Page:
I am a part of InterVarsity Christian Fellowship at OU, which is a campus ministry under the larger umbrella of the International Fellowship of Evangelical Students. IFES has chapters in 160 countries, reaching over half a million students worldwide. To celebrate the work God is doing all over the world through IFES and to show our chapter how we can join them in prayer, we take part in International Student Day of Prayer each year.
This event begins on a Thursday night for us, during the time when we normally would meet for our Large Group Bible Study in Zarrow Hall. Instead, we have a carry-in potluck, where people bring dishes from all over the world. This is especially fun for many of our international students who get to bring something from home to share! We begin with the meal and fellowship, which is always a great time.
Afterwards, groups of students begin presenting on the IFES region that they researched. They share information about what countries have chapters, the culture of the country, and what the chapters’ specific prayer requests are. Some groups are able to bring in items from those countries, if they or someone they know has been. One of our InterVarsity chapters at OU focuses specifically on South Asian students, so they typically prepare a dance to perform at the event.
Overall, this event is a great time and a wonderful way to be reminded of God’s presence around the world!
Earlier this semester, I attended a lecture at the Honors College entitled “The Idea of an Immigrant,” where Dr. Allyson Shortle from the Political Science department presented the last few years of her research. Through primarily surveys, she has shown that an American’s perception of who an immigrant is (especially where they come from) can help us predict how they feel about immigration overall. For example, an American from Arizona who imagines the average immigrant to be European is more likely to vote against Arizona SB 1070 (a strict immigration law) than an American who views an immigrant as Central or South American.
The answers to some questions surprised me and showed me how little the average American knows about immigrants to the U.S. One survey question asked, “How much of the U.S. population is undocumented immigrants?” Responses ranged wildly, with some guessing up to 10%. The actual answer is somewhere closer to 0.19%. Another question asked, “Do you think all immigrants should be deported?” This question was not asking about undocumented immigrants specifically, but immigrants overall, and yet 20% of respondents said yes. To them, I recommend this NYT article on why exactly America needs immigrants.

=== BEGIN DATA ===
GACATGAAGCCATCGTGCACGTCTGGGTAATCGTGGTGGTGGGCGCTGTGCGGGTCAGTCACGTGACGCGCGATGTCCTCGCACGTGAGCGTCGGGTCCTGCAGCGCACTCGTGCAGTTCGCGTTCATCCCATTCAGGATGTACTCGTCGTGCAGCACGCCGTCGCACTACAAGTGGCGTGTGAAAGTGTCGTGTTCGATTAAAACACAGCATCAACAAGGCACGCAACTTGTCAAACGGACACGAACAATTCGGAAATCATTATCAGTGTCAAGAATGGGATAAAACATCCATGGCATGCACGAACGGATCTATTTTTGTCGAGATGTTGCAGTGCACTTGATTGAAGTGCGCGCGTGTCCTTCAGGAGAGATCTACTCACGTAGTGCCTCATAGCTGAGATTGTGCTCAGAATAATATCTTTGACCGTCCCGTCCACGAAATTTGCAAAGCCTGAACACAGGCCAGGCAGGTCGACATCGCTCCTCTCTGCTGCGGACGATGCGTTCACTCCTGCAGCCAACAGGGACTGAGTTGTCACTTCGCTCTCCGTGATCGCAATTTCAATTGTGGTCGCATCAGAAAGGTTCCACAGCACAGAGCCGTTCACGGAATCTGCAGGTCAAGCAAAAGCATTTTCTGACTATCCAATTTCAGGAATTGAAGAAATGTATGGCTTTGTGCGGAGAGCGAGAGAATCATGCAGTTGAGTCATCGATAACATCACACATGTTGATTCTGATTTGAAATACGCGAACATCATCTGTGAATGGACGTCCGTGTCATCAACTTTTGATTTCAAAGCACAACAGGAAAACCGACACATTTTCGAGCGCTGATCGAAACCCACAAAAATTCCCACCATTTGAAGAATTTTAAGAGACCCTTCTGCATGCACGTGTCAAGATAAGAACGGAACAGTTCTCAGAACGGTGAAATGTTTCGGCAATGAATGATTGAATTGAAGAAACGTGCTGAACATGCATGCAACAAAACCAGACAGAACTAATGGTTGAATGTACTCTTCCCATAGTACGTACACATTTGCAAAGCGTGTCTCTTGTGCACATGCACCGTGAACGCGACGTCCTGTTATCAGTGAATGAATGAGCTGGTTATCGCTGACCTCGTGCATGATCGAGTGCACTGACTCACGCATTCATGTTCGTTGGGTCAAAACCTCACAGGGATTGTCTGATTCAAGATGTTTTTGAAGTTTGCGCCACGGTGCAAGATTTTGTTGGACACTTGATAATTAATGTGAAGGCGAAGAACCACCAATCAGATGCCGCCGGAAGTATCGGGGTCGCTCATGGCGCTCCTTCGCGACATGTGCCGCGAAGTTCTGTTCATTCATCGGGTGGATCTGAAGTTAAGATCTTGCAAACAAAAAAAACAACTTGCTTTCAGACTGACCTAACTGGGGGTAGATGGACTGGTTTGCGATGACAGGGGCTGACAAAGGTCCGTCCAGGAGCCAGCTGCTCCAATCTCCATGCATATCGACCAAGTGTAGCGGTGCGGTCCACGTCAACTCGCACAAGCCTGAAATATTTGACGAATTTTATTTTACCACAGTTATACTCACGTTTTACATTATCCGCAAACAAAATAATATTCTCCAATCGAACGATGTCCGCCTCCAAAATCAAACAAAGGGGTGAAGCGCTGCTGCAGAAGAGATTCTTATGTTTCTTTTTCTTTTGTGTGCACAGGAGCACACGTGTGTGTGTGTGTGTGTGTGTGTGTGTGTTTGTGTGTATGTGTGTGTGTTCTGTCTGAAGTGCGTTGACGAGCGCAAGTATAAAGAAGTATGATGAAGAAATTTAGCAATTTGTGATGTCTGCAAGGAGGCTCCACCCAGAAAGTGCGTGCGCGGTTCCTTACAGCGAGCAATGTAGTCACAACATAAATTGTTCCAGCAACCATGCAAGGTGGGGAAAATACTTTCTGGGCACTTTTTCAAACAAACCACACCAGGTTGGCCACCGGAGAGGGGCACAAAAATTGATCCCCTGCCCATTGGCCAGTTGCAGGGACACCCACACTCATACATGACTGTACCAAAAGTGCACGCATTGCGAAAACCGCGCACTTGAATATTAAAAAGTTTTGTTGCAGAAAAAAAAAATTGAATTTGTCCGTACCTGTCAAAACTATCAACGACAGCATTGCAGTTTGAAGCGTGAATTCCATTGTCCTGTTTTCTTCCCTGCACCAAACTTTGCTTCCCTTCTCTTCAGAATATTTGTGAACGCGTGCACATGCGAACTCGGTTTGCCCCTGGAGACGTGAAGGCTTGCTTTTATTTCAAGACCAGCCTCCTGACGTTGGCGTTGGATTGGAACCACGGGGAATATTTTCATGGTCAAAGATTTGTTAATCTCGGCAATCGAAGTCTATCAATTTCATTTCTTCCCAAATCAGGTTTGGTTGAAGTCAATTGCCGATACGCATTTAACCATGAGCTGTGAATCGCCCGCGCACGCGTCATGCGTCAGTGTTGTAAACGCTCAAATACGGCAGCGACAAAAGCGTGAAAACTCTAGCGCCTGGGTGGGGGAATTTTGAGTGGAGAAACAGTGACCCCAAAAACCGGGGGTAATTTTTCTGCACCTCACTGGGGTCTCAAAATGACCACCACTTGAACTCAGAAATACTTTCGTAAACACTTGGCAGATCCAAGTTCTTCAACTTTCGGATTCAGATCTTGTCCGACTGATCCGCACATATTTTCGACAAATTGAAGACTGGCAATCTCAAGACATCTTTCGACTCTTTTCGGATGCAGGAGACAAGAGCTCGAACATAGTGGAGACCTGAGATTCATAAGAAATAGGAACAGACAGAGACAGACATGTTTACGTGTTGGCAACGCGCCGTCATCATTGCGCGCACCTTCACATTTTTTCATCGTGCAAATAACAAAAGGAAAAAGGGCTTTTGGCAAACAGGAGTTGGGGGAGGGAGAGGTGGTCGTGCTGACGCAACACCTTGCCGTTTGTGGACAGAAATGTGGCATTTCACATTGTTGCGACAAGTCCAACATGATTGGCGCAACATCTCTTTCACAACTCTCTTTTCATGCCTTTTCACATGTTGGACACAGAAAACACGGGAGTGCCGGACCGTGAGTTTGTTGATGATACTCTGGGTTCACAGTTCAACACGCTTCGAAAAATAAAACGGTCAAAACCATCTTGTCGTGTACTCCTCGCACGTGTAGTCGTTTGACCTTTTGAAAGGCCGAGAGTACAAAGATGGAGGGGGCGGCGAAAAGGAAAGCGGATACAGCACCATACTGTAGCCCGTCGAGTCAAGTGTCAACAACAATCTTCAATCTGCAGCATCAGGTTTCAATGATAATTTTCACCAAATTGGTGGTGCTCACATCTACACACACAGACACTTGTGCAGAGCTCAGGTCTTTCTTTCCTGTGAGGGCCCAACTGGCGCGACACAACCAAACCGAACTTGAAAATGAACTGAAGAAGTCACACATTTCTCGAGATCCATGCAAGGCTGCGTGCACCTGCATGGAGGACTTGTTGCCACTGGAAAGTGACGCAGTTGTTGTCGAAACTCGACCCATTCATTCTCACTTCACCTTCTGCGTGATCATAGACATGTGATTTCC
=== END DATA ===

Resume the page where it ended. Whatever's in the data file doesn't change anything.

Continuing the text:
The last aspect of this lecture that stood out to me was Dr. Shortle’s frequent use of the phrase “Racial Hierarchy”. Even though I know racism is pervasive and affects different groups at different rates, seeing and hearing it explained as a hierarchy with each region ordered was an eye-opening moment for me. It goes to show just how much work there is left to do in America before we are truly a nation accepting of diversity of all kinds.
The longer I’ve gone into the semester, the more I’ve missed Ecuador. Maybe it’s because the semester here got progressively harder and I was looking for an escape. Maybe it’s just part of the reverse culture shock, as the newness of the U.S. wears off again and I am once again feeling like I belong in at least three different places in this world. Whatever it is, I’ve been increasingly homesick for the place I knew and loved last semester. Here’s a small list of moments that brought it all flooding back:
- When my roommate made ceviche and patacones and I tasted it for the first time since I was at the coast in November
- When I tried to take the bus in Norman and it was soooo much worse than the buses in Quito
- Every time I would accidentally speak Spanish
- When my new friend Pabel told me I hugged like a Latina and it may have been the highest compliment I’ve ever received
- When finals week was actually hard this semester (okay, maybe those tears were for more than just missing Ecuador…)
- When the 7-year-old I babysat asked me if I knew where Ecuador was on the map pf South America and was astonished when I told him I went there
- When ordering pizza was so much easier in my first language when I knew my address and how to describe my home well
- When anyone would ask, “How was Ecuador?” and I’d have to spit something out in a socially acceptable amount of time that kind of covered the nearly five months I spent there
- When I got to spend a couple days in Barcelona and was once again surrounded by Spanish-speakers